eval `keychain --eval id_rsa` && tmux attach -d
Sometimes it seems that ssh connections inside those sessions need a little refresh. For that I use this shell command.
You can get fancy with tmux
Some people love complex tmux setups with tons of sub-panes with things running in them. I prefer to have a simple setup where things can get set up and torn down easily. If you like a fancy setup, you can use something like tmux-resurrect to maintain such setups on your local machine between reboots. There are also tmux plugin managers, etc, but just a simple configuration file is all I’ve needed.
You can also have lots of different detached sessions, give them names, etc. I used to do this, with each session corresponding to a single project. For me it ended up being too much work to manage, but perhaps it fits for you.
We all love tab completion for matching files. But sometimes it too can be painful. Consider this list of files, which is some the various posts that have appeared on fredhutch.io:
2014-04-24-command-line.md 2015-04-06-R-sequence-analysis.md 2014-04-27-terminal-multiplex.md 2015-04-23-ucsc-xena-workshop.md 2014-05-09-galaxy.md 2015-04-24-third-galaxy-101.md 2014-05-11-editing.md 2015-05-04-spring-2015-r.md 2014-05-17-git.md 2015-05-20-spring-2015-unix-hpc.md 2014-05-20-R.md 2015-06-03-summer-bioinfo.md 2014-07-13-toolbox.md 2015-08-26-data-center-tour.md 2014-07-16-aws.md 2015-08-27-cloud-computing.md 2014-08-13-synapse.md 2015-12-02-galaxy-rna-seq.md 2014-09-19-R-course.md 2016-01-21-cds-git.md 2014-10-20-introductory-r-.md 2016-02-25-immunespace.md 2014-10-22-shippable.md 2016-03-01-i-heart-pandas.md 2014-10-27-bioconductor.md 2016-03-28-gizmo-brownbag.md 2014-11-03-labkey.md 2016-06-14-scicomp-unix-hpc.md 2014-11-07-intermediate-R.md 2016-07-28-galaxy-101.md 2014-12-09-hidra.md 2016-08-23-chipseq-class.md 2014-12-15-scicomp-unix-hpc.md 2016-08-31-rnaseq-class.md 2015-02-11-scicomp-unix-hpc.md 2016-09-08-inkscape.md 2015-03-09-introductory-R.md 2016-09-27-intro-r.md 2015-03-12-rollout-galaxy-101.md 2016-10-03-introbio.md 2015-04-02-april-galaxy-101.md 2017-01-05-command-line-cozy.md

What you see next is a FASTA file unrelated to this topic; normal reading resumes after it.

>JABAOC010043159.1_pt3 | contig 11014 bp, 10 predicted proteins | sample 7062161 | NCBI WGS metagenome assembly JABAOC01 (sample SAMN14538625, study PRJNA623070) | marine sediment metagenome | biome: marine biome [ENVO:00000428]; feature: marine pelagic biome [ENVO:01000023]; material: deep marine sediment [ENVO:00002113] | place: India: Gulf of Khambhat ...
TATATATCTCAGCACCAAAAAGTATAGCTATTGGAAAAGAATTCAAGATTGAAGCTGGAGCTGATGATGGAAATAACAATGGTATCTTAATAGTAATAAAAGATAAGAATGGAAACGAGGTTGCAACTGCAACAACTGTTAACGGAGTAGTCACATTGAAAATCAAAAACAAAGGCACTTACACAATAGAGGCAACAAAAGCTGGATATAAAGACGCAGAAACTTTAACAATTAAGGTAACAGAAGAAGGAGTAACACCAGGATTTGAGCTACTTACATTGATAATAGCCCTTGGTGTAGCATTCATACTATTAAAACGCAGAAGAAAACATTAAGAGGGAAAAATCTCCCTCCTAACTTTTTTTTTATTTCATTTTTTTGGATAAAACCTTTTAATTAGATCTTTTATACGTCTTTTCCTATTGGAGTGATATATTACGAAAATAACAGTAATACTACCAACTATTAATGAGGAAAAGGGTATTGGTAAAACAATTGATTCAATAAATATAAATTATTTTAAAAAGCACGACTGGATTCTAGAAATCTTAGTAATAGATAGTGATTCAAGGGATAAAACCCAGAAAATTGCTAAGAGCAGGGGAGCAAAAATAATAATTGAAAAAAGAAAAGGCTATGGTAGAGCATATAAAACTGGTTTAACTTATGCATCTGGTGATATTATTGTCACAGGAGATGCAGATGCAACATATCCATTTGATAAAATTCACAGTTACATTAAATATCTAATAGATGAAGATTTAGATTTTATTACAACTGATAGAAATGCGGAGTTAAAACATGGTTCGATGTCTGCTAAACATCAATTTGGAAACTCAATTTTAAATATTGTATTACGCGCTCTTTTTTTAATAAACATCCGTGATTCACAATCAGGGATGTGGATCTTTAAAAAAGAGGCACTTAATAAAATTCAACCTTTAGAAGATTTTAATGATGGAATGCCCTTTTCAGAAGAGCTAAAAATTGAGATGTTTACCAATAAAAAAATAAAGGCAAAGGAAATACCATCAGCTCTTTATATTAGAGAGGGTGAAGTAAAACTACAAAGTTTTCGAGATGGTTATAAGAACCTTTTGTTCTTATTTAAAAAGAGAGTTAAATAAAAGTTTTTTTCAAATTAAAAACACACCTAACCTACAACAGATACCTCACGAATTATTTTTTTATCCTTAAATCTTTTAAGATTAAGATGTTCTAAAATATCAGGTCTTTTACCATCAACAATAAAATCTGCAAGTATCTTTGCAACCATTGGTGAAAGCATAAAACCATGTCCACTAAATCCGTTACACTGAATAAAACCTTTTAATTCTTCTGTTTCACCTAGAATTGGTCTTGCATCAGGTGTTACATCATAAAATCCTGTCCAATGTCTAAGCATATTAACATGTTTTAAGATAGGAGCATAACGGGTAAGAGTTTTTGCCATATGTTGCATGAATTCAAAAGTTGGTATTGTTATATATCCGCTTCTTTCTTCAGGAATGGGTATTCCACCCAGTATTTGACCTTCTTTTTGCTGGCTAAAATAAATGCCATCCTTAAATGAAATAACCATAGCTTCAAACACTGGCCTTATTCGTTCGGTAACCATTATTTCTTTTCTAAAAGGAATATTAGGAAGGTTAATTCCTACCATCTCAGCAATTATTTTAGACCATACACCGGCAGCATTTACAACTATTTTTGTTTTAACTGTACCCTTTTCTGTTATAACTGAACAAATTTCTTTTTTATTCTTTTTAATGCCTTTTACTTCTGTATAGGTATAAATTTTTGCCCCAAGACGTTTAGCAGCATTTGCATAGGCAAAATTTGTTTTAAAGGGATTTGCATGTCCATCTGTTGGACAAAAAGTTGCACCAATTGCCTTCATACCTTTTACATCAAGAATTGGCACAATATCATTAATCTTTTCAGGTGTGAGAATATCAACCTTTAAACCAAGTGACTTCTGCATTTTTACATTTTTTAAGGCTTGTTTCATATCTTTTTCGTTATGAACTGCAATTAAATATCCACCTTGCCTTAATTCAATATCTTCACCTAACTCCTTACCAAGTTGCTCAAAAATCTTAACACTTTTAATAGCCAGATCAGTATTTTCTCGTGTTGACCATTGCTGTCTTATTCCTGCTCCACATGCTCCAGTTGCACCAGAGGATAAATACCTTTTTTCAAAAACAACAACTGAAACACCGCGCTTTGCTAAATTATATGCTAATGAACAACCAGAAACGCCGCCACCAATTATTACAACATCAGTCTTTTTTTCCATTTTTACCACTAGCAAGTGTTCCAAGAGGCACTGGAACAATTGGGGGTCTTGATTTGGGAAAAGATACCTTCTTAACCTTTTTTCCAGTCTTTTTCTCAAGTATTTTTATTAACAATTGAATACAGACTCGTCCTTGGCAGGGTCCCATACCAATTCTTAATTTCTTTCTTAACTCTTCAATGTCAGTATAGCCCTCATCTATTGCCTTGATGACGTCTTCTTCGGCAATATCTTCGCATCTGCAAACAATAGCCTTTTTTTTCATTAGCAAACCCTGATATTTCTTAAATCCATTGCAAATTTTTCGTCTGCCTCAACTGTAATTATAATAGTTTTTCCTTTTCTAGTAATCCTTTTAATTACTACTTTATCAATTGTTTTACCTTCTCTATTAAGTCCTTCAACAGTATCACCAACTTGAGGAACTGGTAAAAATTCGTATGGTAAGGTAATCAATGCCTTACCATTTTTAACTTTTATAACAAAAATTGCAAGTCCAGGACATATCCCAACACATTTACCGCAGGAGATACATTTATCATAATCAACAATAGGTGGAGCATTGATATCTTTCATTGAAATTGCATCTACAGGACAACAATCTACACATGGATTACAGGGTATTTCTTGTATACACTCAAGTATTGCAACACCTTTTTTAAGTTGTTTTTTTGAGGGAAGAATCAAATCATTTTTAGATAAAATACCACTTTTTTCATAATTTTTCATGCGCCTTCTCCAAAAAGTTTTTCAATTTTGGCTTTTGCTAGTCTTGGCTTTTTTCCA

to tab-complete through these files is a pain, because I actually want to choose a file by the text portion of the descriptor, which is past the date.
What we really want is fuzzy finding, which allows us to match via partial substring matches. By this I mean that arbitrary substrings of your query string get matched with arbitrary substrings of your target strings, in an ordered fashion (see below for an example). This is available as part of the GitHub web interface for finding files, and actually even in the Chrome address bar.
fzf brings fuzzy finding to the shell.
For example, if I want the posts from 2015 that contain
galaxy, I could type
2015galaxy, and 💥: